Price Your Home Right

  • If you're emotionally attached to your home, you may also think it's worth a lot more than it is. Everyone wants a good price for their home, but in a slow or down market, pricing your home right could make or break the sale. Maximize the chances of your home being seen by setting a realistic figure. In a tough market, you cannot start high just to have some wiggle room downward.  Your home is only worth what someone looking for a home will pay.  If you do not have any offers within the first 10 days on the market, you may want to reduce the price. 

 

Have Your Home Inspected

  • Hire a qualified home inspector to thoroughly go over your home. Get a detailed written report of all that's wrong with your house. Discovering any faults will give you the chance to fix them or sell as-is; at least you won't be surprised with a deal-breaking repair during closing.

 

De-Clutter Your Home

  • Now is not the time to display your entire ceramic poodle collection. Box up your knick-knacks and put them in the garage. Remove some pieces of your furniture if necessary to create more space in the home. Remove some or all of your personal photos on the walls to give a cleaner, sparser look.  Possibly rent a storage building until you find your next home.  The more sparse your home is, the more potential BUYERS will visualize their furniture & pictures in the home.  Too much clutter and they may just walk away.

 

Touch Up With A Coat of Paint

  • Paint is a cheap investment with a good return. Fresh paint can cover a world of small imperfections and make a home seem fresh and new. Freshen up dark and dingy rooms and tone down rooms with garish color schemes. Choose a calm, neutral color for your rooms that the prospective buyer can envision living in.  Many buyers want a movin-in ready home.  They can't see themselves in a home with wild color schemes & they go to the next home down the street.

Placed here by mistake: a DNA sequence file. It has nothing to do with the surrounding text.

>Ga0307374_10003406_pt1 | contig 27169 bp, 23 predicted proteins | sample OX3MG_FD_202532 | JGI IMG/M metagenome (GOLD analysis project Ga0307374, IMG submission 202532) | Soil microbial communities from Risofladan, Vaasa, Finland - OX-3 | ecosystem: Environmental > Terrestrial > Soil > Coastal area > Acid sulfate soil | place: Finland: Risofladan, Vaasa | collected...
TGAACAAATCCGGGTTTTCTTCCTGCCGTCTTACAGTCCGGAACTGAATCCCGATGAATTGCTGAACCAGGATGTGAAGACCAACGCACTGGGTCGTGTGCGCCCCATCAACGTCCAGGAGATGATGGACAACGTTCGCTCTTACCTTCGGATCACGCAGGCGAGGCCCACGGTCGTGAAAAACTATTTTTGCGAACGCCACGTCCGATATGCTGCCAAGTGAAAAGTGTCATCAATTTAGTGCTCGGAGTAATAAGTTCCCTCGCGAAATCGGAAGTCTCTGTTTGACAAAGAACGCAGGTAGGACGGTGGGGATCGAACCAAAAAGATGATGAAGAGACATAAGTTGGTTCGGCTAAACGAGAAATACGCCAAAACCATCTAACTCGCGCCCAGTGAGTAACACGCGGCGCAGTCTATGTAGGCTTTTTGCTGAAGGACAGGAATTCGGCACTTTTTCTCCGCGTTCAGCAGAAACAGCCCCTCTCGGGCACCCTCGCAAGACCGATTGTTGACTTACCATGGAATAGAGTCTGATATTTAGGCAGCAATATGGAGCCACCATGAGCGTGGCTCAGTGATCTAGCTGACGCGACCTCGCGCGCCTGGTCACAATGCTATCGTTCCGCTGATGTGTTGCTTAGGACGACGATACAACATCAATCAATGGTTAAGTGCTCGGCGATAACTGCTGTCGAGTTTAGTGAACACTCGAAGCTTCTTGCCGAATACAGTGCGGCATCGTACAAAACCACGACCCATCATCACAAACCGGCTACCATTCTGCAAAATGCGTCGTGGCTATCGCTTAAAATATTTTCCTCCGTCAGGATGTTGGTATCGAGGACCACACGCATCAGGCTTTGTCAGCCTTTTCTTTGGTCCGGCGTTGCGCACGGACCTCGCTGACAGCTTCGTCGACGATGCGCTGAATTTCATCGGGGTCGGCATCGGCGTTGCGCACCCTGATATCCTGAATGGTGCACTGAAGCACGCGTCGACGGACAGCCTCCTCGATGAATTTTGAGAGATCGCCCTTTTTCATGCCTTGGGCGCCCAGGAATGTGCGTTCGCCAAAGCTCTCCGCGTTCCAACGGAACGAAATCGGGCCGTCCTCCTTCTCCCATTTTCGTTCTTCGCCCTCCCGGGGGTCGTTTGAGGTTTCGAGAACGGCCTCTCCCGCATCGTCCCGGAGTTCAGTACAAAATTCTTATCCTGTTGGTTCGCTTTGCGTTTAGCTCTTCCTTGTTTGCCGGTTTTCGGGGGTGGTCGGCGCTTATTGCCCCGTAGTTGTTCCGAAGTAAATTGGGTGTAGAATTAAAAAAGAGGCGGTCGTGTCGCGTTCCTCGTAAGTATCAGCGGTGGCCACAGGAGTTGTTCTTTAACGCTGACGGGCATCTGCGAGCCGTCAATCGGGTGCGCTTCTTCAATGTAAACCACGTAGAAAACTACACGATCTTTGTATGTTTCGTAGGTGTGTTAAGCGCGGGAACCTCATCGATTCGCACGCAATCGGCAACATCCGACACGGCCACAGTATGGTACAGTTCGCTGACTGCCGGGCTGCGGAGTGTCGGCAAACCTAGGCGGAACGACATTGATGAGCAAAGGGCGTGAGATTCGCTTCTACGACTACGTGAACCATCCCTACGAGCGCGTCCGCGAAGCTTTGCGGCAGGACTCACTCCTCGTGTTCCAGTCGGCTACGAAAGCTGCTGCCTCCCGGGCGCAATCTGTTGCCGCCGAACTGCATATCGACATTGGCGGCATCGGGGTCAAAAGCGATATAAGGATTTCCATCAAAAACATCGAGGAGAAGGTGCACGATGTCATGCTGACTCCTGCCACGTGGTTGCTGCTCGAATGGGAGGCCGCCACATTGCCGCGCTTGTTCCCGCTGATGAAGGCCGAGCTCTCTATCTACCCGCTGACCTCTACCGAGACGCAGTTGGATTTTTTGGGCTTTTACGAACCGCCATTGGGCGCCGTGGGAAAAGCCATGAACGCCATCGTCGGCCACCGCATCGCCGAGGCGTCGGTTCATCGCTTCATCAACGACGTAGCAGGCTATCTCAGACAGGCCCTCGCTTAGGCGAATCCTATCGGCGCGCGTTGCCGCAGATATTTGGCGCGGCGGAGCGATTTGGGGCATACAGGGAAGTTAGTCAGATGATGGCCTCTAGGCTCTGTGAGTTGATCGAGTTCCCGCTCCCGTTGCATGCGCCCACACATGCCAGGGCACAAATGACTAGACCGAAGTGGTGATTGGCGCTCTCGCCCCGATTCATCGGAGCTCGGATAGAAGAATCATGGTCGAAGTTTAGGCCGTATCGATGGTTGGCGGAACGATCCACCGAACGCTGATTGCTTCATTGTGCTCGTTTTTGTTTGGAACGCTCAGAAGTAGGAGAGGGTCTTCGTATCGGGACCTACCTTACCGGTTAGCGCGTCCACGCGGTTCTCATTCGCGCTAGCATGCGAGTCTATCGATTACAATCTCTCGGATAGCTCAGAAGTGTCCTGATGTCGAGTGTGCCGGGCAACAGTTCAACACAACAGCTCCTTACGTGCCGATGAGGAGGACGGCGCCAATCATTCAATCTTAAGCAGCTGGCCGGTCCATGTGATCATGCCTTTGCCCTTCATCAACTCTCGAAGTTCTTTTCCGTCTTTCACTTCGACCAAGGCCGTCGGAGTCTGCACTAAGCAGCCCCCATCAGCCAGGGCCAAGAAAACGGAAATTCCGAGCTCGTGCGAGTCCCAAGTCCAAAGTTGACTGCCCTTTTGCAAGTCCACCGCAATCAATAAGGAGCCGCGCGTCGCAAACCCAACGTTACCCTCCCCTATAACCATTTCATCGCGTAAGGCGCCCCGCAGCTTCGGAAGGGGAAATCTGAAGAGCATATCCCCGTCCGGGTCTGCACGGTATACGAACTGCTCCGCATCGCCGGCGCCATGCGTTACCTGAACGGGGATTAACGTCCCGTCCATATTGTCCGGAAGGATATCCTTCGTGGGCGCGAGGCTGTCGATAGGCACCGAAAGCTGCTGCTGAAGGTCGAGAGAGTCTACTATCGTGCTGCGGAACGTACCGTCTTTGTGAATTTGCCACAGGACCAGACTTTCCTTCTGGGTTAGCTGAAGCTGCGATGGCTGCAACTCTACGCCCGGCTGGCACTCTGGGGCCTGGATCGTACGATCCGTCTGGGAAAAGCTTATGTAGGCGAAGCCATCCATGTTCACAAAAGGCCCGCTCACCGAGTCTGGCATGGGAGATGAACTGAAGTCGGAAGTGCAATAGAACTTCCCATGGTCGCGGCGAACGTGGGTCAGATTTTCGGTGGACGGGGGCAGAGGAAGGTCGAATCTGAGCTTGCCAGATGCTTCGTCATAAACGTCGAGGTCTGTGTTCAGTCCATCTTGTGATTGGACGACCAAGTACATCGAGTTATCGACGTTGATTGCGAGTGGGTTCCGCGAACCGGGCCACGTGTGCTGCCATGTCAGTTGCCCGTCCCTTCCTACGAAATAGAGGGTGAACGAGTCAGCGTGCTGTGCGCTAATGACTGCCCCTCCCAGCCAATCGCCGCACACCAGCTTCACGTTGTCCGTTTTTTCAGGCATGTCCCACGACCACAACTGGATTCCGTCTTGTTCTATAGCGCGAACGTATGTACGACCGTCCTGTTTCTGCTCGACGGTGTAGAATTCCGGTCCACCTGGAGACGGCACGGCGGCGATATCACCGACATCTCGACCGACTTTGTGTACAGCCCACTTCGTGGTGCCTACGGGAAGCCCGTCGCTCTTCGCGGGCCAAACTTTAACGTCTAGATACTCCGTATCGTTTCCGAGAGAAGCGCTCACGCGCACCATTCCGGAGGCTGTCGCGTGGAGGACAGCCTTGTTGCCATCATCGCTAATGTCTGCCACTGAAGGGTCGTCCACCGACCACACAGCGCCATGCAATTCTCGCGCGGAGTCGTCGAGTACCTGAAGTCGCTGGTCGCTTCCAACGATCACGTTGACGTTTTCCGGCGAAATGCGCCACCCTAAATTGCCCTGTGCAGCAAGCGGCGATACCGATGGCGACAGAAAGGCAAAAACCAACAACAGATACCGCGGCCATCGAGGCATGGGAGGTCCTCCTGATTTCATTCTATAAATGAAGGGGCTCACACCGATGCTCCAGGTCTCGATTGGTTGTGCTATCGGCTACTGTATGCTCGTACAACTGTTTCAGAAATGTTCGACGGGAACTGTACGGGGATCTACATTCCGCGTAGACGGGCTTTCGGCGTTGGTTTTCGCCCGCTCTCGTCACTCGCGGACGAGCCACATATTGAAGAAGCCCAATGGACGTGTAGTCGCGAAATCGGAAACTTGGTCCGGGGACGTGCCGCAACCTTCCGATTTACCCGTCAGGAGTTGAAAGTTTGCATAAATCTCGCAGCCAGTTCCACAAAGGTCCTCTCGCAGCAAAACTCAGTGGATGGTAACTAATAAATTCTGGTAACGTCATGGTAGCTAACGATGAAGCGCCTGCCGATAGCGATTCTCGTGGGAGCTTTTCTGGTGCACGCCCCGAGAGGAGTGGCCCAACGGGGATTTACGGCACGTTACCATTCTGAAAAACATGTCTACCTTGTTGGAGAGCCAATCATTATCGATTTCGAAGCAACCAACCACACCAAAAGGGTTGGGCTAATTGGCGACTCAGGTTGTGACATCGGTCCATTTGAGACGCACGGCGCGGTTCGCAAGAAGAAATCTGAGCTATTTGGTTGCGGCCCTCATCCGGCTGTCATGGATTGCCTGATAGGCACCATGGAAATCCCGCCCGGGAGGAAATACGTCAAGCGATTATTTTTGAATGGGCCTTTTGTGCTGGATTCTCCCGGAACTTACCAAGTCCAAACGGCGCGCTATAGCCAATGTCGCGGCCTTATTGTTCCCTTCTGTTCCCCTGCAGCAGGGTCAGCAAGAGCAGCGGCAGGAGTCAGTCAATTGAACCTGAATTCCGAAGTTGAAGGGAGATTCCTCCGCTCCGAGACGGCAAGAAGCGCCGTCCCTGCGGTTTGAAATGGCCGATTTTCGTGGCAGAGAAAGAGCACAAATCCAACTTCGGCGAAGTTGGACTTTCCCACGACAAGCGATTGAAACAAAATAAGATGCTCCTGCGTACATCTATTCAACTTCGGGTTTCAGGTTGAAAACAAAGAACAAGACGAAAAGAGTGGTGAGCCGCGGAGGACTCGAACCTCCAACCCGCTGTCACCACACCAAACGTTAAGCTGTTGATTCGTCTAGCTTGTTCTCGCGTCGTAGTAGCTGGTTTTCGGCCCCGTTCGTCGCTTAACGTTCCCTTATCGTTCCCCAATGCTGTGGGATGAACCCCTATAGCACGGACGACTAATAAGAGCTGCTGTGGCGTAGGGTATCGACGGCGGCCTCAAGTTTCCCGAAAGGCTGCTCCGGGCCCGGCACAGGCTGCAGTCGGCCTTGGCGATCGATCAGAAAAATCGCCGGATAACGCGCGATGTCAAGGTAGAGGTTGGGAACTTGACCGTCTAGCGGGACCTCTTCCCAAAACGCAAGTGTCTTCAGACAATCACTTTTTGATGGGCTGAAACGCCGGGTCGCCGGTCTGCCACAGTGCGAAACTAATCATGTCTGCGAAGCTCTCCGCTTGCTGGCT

Make Minor Repairs

  • Broken door knobs, leaky faucets and clogged drains are flaws that you may not notice because you've lived with them so long. To a prospective home buyer, these small repairs may stick out. These minor repairs are a minimal expense that can pay off with the sale of your home.

 

Pick the Right Agent

  • Choose a qualified agent that knows your area well.  Ask them their advice on what they would change about your home before putting it on the market.

 

Create a Marketing Plan and Materials

  • Devise a plan that will give your home the exposure it needs. Work with your agent to create colorful fliers. Have a professional photographer take quality photos. Create a virtual tour that you can place online. Draw up a plan of attack for advertising in your local newspaper or online classifieds.

 

Check Market Comparables

  • Know what homes are selling for in your neighborhood. This will help you price your home correctly. Work with your agent or use a free website to see how similar homes stack up in the neighborhood.

 

Have Open Houses

  • Show your home with weekly open houses and brokers' open houses. Keep your home clean and in the best possible shape. Stage your home with the pleasant fragrance of candles or home-baked cookies. Keep your furnishings dust free and shining. Use plenty of attractive lighting.

 

Use Social Networking

  • Create a page or buzz for your home on social media websites. According to Reader's Digest, 92 percent of prospective homeowners begin the search for their home online. This let's everyone you are connected to know your home is on the market.  If they are not a buyer, a friend of theirs might be.